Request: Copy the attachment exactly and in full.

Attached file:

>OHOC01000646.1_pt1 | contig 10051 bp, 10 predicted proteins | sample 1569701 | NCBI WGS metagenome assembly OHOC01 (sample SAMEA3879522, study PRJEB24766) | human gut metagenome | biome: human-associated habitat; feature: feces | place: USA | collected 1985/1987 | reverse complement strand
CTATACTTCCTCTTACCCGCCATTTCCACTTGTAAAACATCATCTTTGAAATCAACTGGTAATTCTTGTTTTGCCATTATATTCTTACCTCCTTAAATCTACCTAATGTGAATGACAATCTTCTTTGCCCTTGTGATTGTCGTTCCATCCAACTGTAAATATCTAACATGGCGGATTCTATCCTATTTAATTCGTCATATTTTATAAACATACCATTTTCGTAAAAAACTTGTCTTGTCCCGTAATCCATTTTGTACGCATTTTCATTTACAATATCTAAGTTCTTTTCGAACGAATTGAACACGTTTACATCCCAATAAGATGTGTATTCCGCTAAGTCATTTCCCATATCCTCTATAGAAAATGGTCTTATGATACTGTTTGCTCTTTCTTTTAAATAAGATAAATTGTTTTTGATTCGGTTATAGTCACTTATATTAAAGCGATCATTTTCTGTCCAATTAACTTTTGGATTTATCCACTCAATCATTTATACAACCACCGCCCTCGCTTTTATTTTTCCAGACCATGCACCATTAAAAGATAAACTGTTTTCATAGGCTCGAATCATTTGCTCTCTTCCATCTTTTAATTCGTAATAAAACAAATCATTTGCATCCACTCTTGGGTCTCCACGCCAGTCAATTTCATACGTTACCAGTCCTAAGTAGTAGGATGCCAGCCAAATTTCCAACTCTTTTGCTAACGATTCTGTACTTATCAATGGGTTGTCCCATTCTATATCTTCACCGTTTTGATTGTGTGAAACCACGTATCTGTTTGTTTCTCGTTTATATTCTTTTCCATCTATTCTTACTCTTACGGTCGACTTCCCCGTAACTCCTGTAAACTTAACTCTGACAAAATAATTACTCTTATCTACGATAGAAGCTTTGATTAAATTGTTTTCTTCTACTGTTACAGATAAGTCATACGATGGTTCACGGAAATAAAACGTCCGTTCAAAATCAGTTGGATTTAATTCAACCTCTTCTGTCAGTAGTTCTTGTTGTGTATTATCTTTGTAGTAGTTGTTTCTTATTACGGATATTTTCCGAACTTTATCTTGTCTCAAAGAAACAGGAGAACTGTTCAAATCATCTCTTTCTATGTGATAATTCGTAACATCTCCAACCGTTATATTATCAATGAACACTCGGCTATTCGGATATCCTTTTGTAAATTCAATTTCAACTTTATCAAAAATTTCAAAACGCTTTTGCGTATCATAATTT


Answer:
>OHOC01000646.1_pt1 | contig 10051 bp, 10 predicted proteins | sample 1569701 | NCBI WGS metagenome assembly OHOC01 (sample SAMEA3879522, study PRJEB24766) | human gut metagenome | biome: human-associated habitat; feature: feces | place: USA | collected 1985/1987 | reverse complement strand
CTATACTTCCTCTTACCCGCCATTTCCACTTGTAAAACATCATCTTTGAAATCAACTGGTAATTCTTGTTTTGCCATTATATTCTTACCTCCTTAAATCTACCTAATGTGAATGACAATCTTCTTTGCCCTTGTGATTGTCGTTCCATCCAACTGTAAATATCTAACATGGCGGATTCTATCCTATTTAATTCGTCATATTTTATAAACATACCATTTTCGTAAAAAACTTGTCTTGTCCCGTAATCCATTTTGTACGCATTTTCATTTACAATATCTAAGTTCTTTTCGAACGAATTGAACACGTTTACATCCCAATAAGATGTGTATTCCGCTAAGTCATTTCCCATATCCTCTATAGAAAATGGTCTTATGATACTGTTTGCTCTTTCTTTTAAATAAGATAAATTGTTTTTGATTCGGTTATAGTCACTTATATTAAAGCGATCATTTTCTGTCCAATTAACTTTTGGATTTATCCACTCAATCATTTATACAACCACCGCCCTCGCTTTTATTTTTCCAGACCATGCACCATTAAAAGATAAACTGTTTTCATAGGCTCGAATCATTTGCTCTCTTCCATCTTTTAATTCGTAATAAAACAAATCATTTGCATCCACTCTTGGGTCTCCACGCCAGTCAATTTCATACGTTACCAGTCCTAAGTAGTAGGATGCCAGCCAAATTTCCAACTCTTTTGCTAACGATTCTGTACTTATCAATGGGTTGTCCCATTCTATATCTTCACCGTTTTGATTGTGTGAAACCACGTATCTGTTTGTTTCTCGTTTATATTCTTTTCCATCTATTCTTACTCTTACGGTCGACTTCCCCGTAACTCCTGTAAACTTAACTCTGACAAAATAATTACTCTTATCTACGATAGAAGCTTTGATTAAATTGTTTTCTTCTACTGTTACAGATAAGTCATACGATGGTTCACGGAAATAAAACGTCCGTTCAAAATCAGTTGGATTTAATTCAACCTCTTCTGTCAGTAGTTCTTGTTGTGTATTATCTTTGTAGTAGTTGTTTCTTATTACGGATATTTTCCGAACTTTATCTTGTCTCAAAGAAACAGGAGAACTGTTCAAATCATCTCTTTCTATGTGATAATTCGTAACATCTCCAACCGTTATATTATCAATGAACACTCGGCTATTCGGATATCCTTTTGTAAATTCAATTTCAACTTTATCAAAAATTTCAAAACGCTTTTGCGTATCATAATTT